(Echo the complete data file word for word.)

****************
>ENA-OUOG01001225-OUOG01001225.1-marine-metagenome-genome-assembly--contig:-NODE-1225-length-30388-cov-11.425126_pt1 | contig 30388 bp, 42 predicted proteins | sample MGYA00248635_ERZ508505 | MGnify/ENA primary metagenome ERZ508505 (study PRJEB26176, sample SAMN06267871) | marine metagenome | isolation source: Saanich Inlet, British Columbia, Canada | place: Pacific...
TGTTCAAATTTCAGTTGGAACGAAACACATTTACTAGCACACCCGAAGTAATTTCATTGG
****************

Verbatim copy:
>ENA-OUOG01001225-OUOG01001225.1-marine-metagenome-genome-assembly--contig:-NODE-1225-length-30388-cov-11.425126_pt1 | contig 30388 bp, 42 predicted proteins | sample MGYA00248635_ERZ508505 | MGnify/ENA primary metagenome ERZ508505 (study PRJEB26176, sample SAMN06267871) | marine metagenome | isolation source: Saanich Inlet, British Columbia, Canada | place: Pacific...
TGTTCAAATTTCAGTTGGAACGAAACACATTTACTAGCACACCCGAAGTAATTTCATTGG